Mr. Hershey introduced the main speaker of the evening, Mr. Walter H. F. Smith of the National Oceanic and Atmospheric Administration. Mr. Smith spoke on “The Ocean Floor: What We Don't Know and Why It Matters.”

In 1903, a Harvard scientist noted that we had better maps of the moon than of the earth's surface. After the lunar mapping for the Apollo program, A. F. Spilhaus, Sr. told Congress that “we know less about the ocean's bottom than we do about the moon's behind.” Even though polls say the public prefers spending on ocean exploration two to one over space exploration, the situation has not improved. We can now report that the Moon, Mars, Venus, and some asteroids are better mapped than is the ocean's floor.

To put our level of knowledge in perspective, we must consider why it matters.

The tsunami of December 26, 2004 is fresh in our minds. We know tsunami waves may not take a straight path, so predicting arrival is tricky; that the first wave may be less devastating than a later reflected wave; and that nearby points on the coast may see drastically different wave heights. The largest propagation effect is due to seamounts, particularly the submergence depth of their peaks. We've done a poor job to date of finding seamounts. This limits our ability to provide accurate warnings, even with the ongoing improvements in the Pacific tsunami monitoring system.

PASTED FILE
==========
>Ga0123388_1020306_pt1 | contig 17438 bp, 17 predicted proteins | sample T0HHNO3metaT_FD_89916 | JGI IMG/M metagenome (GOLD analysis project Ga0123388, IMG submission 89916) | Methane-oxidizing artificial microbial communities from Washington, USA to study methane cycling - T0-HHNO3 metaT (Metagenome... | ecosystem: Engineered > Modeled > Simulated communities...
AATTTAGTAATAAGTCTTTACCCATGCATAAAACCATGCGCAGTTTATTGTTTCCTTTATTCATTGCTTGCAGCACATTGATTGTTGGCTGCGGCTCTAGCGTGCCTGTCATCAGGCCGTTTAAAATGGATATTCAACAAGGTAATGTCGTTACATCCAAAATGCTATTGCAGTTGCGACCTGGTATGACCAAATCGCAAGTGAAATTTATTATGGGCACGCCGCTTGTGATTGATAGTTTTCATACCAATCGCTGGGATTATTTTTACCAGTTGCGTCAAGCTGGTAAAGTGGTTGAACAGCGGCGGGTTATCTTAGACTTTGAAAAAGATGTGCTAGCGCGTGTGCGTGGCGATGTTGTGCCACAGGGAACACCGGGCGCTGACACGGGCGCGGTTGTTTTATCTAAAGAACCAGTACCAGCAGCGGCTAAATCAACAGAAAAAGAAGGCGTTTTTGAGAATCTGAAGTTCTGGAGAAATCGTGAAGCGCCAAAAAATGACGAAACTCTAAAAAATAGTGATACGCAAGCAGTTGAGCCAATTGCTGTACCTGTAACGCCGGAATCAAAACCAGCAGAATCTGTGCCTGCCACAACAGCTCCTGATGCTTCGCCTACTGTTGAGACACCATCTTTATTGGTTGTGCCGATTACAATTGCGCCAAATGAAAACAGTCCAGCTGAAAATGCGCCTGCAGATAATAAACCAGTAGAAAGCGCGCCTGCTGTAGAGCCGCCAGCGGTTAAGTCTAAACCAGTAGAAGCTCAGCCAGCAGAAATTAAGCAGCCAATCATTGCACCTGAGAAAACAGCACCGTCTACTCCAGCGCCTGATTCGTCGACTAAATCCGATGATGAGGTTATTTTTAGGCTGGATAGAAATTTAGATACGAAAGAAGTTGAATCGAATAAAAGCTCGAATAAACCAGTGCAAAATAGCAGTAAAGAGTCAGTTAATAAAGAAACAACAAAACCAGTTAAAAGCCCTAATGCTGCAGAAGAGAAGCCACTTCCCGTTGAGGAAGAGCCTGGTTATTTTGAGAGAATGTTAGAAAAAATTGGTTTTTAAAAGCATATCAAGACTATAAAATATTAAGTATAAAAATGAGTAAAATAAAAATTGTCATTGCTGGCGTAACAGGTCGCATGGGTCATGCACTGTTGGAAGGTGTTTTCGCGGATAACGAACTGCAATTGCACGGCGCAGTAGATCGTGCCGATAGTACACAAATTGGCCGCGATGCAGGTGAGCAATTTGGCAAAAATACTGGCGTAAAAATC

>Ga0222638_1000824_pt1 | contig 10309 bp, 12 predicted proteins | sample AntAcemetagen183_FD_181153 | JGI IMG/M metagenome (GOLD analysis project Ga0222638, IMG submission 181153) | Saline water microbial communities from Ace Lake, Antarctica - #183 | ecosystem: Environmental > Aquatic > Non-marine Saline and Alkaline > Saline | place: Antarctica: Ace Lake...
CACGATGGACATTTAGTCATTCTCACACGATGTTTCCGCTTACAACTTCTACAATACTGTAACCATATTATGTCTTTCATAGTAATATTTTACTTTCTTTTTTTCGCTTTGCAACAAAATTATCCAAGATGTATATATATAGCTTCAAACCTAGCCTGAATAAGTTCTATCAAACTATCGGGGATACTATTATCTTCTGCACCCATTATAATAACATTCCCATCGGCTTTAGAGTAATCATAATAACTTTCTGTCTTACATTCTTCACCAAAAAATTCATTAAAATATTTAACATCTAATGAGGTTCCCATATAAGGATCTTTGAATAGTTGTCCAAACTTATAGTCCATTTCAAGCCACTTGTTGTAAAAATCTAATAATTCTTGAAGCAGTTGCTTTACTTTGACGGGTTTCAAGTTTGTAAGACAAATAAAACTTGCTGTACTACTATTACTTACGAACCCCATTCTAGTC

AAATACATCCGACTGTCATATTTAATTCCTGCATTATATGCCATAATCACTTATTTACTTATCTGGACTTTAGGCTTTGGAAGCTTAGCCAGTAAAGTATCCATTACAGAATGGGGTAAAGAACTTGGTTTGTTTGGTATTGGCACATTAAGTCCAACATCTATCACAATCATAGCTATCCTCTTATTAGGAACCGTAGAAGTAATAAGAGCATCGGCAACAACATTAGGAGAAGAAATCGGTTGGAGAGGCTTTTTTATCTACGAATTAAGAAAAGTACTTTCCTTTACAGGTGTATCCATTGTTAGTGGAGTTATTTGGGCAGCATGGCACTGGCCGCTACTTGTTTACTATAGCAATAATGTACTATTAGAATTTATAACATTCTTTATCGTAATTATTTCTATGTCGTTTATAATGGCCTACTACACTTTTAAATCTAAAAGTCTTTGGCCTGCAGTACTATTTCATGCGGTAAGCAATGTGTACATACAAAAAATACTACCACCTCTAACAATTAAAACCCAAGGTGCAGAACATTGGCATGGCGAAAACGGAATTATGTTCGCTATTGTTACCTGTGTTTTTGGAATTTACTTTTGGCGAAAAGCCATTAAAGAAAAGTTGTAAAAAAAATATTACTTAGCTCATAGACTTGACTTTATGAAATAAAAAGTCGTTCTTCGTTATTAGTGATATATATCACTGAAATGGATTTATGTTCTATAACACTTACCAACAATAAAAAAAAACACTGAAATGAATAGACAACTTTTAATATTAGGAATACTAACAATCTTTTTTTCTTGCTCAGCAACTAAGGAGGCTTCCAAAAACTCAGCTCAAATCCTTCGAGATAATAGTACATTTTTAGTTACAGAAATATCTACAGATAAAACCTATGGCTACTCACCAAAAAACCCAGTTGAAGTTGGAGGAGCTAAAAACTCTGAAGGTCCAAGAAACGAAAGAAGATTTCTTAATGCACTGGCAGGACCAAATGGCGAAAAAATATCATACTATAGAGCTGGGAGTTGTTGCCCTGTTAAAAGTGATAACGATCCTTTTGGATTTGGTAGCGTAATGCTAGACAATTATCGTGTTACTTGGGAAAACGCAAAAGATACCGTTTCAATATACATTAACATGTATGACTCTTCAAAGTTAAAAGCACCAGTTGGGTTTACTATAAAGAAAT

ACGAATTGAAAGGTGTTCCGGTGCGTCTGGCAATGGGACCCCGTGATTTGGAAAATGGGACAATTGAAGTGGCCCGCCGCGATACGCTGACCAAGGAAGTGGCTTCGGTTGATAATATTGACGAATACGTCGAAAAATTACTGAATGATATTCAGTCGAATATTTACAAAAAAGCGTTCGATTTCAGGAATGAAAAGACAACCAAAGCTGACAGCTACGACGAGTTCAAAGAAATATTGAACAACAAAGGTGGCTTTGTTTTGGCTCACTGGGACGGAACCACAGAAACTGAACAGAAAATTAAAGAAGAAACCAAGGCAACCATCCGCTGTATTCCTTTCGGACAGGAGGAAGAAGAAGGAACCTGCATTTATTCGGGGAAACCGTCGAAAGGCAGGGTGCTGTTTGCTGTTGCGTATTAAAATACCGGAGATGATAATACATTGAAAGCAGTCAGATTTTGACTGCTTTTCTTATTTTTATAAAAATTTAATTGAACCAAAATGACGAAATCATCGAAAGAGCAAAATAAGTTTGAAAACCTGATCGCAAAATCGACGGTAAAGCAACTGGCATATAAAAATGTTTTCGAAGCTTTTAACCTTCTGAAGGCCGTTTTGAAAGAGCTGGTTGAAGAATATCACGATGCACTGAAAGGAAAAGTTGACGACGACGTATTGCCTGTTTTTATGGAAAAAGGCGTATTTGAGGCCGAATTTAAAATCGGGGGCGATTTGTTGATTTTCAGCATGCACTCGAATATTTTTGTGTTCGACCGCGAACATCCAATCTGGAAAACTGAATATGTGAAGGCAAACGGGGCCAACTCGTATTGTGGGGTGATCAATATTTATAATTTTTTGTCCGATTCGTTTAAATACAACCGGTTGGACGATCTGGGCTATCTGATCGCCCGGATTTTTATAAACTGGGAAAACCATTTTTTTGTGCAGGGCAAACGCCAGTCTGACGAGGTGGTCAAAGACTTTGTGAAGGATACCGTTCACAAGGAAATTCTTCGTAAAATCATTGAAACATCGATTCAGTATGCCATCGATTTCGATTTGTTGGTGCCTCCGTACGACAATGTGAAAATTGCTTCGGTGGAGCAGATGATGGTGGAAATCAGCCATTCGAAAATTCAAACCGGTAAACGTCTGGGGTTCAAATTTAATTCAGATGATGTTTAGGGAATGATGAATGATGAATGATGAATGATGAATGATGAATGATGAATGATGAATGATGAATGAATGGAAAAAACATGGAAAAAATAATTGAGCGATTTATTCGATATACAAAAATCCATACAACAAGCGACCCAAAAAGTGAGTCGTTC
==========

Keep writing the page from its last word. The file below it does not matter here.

As computer models of ocean currents advance, they become very sensitive to bottom conditions. For example, one model predicted that the western Pacific current should intrude into the strait between Luzon and Taiwan, although the actual current flows past with little intrusion. When the modelers arbitrarily reduced the depth in a small area, the model became much more accurate. Newer maps showed newly found seamounts in that area. Ocean current models are important in many fields, such as fish migration studies, pollution transport prediction, and search and rescue operations.